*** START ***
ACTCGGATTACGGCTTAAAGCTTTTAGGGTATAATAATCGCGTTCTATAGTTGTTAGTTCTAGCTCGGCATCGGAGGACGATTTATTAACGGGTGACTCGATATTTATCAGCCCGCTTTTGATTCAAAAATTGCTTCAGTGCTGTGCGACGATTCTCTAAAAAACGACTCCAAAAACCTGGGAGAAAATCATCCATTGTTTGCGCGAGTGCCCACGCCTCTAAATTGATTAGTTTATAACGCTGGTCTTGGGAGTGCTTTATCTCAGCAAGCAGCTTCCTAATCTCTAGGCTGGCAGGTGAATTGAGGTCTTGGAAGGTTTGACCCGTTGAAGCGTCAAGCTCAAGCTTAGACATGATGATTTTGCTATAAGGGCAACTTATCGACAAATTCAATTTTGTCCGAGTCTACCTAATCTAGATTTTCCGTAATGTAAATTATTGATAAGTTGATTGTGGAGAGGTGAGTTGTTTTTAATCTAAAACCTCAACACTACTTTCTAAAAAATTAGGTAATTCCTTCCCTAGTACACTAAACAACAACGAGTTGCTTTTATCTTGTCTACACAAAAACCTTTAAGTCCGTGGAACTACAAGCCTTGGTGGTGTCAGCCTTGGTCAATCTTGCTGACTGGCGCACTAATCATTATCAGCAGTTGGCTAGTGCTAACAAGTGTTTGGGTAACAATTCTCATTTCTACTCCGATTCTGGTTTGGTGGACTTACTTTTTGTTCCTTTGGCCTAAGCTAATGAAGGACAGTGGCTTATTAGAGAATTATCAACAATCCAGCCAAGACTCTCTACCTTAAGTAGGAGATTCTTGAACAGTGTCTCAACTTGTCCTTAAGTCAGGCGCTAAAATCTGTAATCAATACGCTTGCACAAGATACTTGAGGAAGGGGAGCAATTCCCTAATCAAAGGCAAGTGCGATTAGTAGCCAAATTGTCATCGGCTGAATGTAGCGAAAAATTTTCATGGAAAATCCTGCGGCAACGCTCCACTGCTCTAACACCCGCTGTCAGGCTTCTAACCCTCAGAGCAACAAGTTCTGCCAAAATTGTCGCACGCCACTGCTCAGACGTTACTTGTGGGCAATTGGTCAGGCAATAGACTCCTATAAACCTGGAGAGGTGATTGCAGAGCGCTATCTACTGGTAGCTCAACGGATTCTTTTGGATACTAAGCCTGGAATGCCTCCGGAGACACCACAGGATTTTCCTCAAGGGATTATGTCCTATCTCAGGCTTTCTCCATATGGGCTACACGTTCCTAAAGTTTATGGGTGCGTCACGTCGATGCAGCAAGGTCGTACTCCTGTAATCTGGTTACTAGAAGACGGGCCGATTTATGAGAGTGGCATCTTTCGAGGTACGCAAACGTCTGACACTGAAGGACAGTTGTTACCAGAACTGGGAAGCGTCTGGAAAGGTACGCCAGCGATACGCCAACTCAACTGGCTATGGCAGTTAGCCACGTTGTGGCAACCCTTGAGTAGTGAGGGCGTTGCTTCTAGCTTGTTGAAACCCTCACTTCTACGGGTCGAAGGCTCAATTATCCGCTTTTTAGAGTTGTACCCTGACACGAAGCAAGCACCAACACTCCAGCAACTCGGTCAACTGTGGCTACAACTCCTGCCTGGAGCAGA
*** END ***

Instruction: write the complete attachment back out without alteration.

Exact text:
ACTCGGATTACGGCTTAAAGCTTTTAGGGTATAATAATCGCGTTCTATAGTTGTTAGTTCTAGCTCGGCATCGGAGGACGATTTATTAACGGGTGACTCGATATTTATCAGCCCGCTTTTGATTCAAAAATTGCTTCAGTGCTGTGCGACGATTCTCTAAAAAACGACTCCAAAAACCTGGGAGAAAATCATCCATTGTTTGCGCGAGTGCCCACGCCTCTAAATTGATTAGTTTATAACGCTGGTCTTGGGAGTGCTTTATCTCAGCAAGCAGCTTCCTAATCTCTAGGCTGGCAGGTGAATTGAGGTCTTGGAAGGTTTGACCCGTTGAAGCGTCAAGCTCAAGCTTAGACATGATGATTTTGCTATAAGGGCAACTTATCGACAAATTCAATTTTGTCCGAGTCTACCTAATCTAGATTTTCCGTAATGTAAATTATTGATAAGTTGATTGTGGAGAGGTGAGTTGTTTTTAATCTAAAACCTCAACACTACTTTCTAAAAAATTAGGTAATTCCTTCCCTAGTACACTAAACAACAACGAGTTGCTTTTATCTTGTCTACACAAAAACCTTTAAGTCCGTGGAACTACAAGCCTTGGTGGTGTCAGCCTTGGTCAATCTTGCTGACTGGCGCACTAATCATTATCAGCAGTTGGCTAGTGCTAACAAGTGTTTGGGTAACAATTCTCATTTCTACTCCGATTCTGGTTTGGTGGACTTACTTTTTGTTCCTTTGGCCTAAGCTAATGAAGGACAGTGGCTTATTAGAGAATTATCAACAATCCAGCCAAGACTCTCTACCTTAAGTAGGAGATTCTTGAACAGTGTCTCAACTTGTCCTTAAGTCAGGCGCTAAAATCTGTAATCAATACGCTTGCACAAGATACTTGAGGAAGGGGAGCAATTCCCTAATCAAAGGCAAGTGCGATTAGTAGCCAAATTGTCATCGGCTGAATGTAGCGAAAAATTTTCATGGAAAATCCTGCGGCAACGCTCCACTGCTCTAACACCCGCTGTCAGGCTTCTAACCCTCAGAGCAACAAGTTCTGCCAAAATTGTCGCACGCCACTGCTCAGACGTTACTTGTGGGCAATTGGTCAGGCAATAGACTCCTATAAACCTGGAGAGGTGATTGCAGAGCGCTATCTACTGGTAGCTCAACGGATTCTTTTGGATACTAAGCCTGGAATGCCTCCGGAGACACCACAGGATTTTCCTCAAGGGATTATGTCCTATCTCAGGCTTTCTCCATATGGGCTACACGTTCCTAAAGTTTATGGGTGCGTCACGTCGATGCAGCAAGGTCGTACTCCTGTAATCTGGTTACTAGAAGACGGGCCGATTTATGAGAGTGGCATCTTTCGAGGTACGCAAACGTCTGACACTGAAGGACAGTTGTTACCAGAACTGGGAAGCGTCTGGAAAGGTACGCCAGCGATACGCCAACTCAACTGGCTATGGCAGTTAGCCACGTTGTGGCAACCCTTGAGTAGTGAGGGCGTTGCTTCTAGCTTGTTGAAACCCTCACTTCTACGGGTCGAAGGCTCAATTATCCGCTTTTTAGAGTTGTACCCTGACACGAAGCAAGCACCAACACTCCAGCAACTCGGTCAACTGTGGCTACAACTCCTGCCTGGAGCAGA